grab your favorites and kind of throw them into a bag or bring them with you to wherever
you’ll be working. The Muji ones are solid and translucent so
I can see what’s inside but I’ve also found glasses cases can work pretty well they’re
just a little shorter so if you’re buying new colored pencils the long ones don’t always
fit. Now I’ve both an electric pencil sharpener
and a small brass manual sharpener. I’ve used a lot of erasers and for a long
time I defaulted to the white Staedler Mars plastic erasers but I found the Muji black
erasers they’re just my current favorite because they don’t streak they don’t rip the paper
and they’re pretty effective for most pencil work. It’s actually kind of silly to wax poetic
about erasers but having good tools is part of what makes sketching enjoyable. For finer erasing I like this clickable eraser
pen which uses small white plastic erasers. On the, “nice to have but not totally essential”
list are things like this portable dustpan and brush by, alright you guessed it: Muji. It’s just nice for keeping your desk clean. And I have this chop stamp with my logo on
it. It’s always nice to kind of date your sketches
and I find it just kind of cleans up what can be kind of a rough or a messy sketch in
a way. And a straightedge. Having a small scale or triangles helpful
when you need to add some precision or to clean a sketch up. Find one with a beveled edge so you can pick
it off the page easily and move it or just add a small little tape tab as a handle. Now to be honest I don’t use these very often
when I’m sketching because I find it just helps me to move more quickly and get out
ideas onto the page. If I need to sketch to scale I just use the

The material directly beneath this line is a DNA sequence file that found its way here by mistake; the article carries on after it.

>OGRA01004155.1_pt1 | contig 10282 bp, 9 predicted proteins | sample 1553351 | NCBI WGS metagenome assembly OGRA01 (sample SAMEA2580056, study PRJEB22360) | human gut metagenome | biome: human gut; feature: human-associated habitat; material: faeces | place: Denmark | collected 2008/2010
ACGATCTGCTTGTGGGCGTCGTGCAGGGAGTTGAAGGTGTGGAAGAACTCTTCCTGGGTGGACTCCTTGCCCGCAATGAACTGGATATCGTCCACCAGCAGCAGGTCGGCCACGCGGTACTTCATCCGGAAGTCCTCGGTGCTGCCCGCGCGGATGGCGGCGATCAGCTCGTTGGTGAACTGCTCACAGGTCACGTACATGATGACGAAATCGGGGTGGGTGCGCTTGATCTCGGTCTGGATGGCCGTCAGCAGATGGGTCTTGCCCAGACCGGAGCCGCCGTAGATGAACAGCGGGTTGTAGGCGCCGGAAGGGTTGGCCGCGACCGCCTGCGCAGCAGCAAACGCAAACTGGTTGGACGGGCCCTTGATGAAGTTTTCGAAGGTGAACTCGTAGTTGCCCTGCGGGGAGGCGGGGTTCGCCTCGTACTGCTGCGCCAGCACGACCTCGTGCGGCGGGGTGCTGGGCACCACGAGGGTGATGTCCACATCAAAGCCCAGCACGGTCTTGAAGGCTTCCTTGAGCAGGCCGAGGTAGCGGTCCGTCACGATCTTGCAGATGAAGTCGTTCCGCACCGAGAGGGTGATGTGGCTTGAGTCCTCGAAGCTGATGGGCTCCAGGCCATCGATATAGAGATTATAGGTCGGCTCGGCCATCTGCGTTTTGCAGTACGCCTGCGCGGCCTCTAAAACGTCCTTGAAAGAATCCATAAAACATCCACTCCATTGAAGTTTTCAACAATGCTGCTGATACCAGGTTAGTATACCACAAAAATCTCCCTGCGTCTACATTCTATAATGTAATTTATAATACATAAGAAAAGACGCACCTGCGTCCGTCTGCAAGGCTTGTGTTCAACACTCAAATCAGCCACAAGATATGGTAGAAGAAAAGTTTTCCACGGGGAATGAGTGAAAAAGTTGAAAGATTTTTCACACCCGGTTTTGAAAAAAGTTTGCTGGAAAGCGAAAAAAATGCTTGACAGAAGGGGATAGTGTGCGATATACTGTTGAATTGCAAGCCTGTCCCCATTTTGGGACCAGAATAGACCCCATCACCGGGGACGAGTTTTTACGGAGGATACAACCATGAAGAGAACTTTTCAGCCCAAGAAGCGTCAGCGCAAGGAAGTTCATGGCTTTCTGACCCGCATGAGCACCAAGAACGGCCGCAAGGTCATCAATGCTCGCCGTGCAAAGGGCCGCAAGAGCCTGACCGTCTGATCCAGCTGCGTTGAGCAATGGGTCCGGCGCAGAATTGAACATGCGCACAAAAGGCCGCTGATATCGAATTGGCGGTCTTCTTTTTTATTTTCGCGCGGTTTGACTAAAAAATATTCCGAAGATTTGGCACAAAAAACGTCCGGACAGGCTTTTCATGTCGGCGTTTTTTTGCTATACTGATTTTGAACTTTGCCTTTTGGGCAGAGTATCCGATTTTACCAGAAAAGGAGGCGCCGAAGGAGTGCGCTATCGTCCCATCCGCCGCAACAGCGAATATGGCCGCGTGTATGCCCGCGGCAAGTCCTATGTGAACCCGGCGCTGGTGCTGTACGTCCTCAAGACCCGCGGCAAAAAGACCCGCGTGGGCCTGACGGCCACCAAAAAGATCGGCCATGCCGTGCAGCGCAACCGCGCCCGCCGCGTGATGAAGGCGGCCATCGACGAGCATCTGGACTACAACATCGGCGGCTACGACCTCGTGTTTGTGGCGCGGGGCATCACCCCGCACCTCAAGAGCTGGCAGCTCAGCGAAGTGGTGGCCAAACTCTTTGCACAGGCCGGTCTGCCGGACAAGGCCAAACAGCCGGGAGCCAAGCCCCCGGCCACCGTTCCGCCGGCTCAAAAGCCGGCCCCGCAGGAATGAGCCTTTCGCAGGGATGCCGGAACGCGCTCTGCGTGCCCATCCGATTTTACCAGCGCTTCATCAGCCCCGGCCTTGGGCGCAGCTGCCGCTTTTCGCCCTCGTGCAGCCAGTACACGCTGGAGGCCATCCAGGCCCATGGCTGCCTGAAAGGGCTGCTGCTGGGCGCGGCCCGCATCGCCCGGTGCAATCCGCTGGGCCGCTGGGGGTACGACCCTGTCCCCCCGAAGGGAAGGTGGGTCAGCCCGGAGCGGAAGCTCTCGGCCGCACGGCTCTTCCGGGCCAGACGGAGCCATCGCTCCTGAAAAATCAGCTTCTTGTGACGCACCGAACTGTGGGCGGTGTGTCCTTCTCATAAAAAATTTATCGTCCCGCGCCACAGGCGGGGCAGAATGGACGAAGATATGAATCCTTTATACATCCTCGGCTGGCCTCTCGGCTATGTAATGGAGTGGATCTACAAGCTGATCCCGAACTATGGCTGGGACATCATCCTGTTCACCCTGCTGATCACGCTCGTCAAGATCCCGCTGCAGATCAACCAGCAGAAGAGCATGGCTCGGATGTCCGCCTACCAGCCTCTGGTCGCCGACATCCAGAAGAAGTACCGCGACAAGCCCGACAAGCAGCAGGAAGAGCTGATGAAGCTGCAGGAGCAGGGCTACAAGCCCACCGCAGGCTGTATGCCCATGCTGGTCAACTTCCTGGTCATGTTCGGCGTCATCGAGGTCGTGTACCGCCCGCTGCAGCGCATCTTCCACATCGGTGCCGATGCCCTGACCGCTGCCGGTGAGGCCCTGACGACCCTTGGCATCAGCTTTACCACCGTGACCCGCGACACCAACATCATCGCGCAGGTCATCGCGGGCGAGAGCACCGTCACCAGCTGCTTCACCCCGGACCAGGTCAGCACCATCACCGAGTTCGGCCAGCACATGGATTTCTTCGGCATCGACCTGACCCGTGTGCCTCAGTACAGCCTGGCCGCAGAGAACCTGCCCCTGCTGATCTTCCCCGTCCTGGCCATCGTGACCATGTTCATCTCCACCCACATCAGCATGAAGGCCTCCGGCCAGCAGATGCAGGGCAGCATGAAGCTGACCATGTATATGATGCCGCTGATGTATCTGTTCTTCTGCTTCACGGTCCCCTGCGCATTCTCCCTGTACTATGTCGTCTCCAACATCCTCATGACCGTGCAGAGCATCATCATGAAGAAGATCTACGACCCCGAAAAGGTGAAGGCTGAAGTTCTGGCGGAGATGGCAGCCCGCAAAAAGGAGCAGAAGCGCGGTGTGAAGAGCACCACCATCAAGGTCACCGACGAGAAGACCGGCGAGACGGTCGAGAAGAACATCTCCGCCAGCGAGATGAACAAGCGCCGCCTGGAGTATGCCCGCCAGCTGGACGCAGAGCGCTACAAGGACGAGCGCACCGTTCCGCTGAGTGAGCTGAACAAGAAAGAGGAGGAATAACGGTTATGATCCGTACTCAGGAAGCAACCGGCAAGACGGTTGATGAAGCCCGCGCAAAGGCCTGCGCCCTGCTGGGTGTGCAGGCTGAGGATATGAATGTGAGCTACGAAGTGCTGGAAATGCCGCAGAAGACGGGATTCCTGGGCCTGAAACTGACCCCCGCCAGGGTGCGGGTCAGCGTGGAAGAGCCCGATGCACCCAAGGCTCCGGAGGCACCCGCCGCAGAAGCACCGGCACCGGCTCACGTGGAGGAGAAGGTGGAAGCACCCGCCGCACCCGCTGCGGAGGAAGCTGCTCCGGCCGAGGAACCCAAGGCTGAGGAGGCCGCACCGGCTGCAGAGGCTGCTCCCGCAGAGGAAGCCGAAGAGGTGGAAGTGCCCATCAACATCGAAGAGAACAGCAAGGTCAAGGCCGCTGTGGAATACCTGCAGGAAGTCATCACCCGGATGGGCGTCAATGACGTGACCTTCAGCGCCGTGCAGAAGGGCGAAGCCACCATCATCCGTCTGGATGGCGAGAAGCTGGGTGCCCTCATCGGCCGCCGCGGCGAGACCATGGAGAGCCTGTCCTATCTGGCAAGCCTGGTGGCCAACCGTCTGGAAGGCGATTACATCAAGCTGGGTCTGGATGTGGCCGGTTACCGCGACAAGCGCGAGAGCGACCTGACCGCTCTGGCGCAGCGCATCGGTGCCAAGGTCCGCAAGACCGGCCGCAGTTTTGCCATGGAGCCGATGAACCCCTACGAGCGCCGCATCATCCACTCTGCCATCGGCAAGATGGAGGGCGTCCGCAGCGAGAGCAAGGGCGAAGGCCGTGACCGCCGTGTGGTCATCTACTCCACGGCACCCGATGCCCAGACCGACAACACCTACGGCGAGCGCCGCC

dot grid in the sketch book. For a long time I had a very fixed view of
what a sketch book was but in recent years that’s changed and I just view it as a tool
to elicit my best ideas. It’s a necessary part of my own creative process
and it’s something I use to practice drawing with on a daily basis. For a closer look at my sketchbook be sure
to follow me on Instagram. We’ll see you again next time, cheers my friends!

100 thoughts on “Inside My Sketchbook + An Architect’s Sketching Tools

  1. Links to everything mentioned in the vid:

  2. have you tried iPad pro for sketching or other architectural applications? there is an app morpholio that I would love to find more reviews from architects like you to see if it is actually worth it, both iPad pro and the app. Thanks

  3. Thanks for these videos – i practice in N Ireland and am a sole practitioner like yourself and its good to see how others work. Its great to always have a fresh perspective on practice. Thank you. Mike

  4. Hello , from Algerian girl
    This my first year at architecture college which called "epau" in French ècole polytechnique d'architecture et d'urbanisme in short i'm little terifid to be their 😔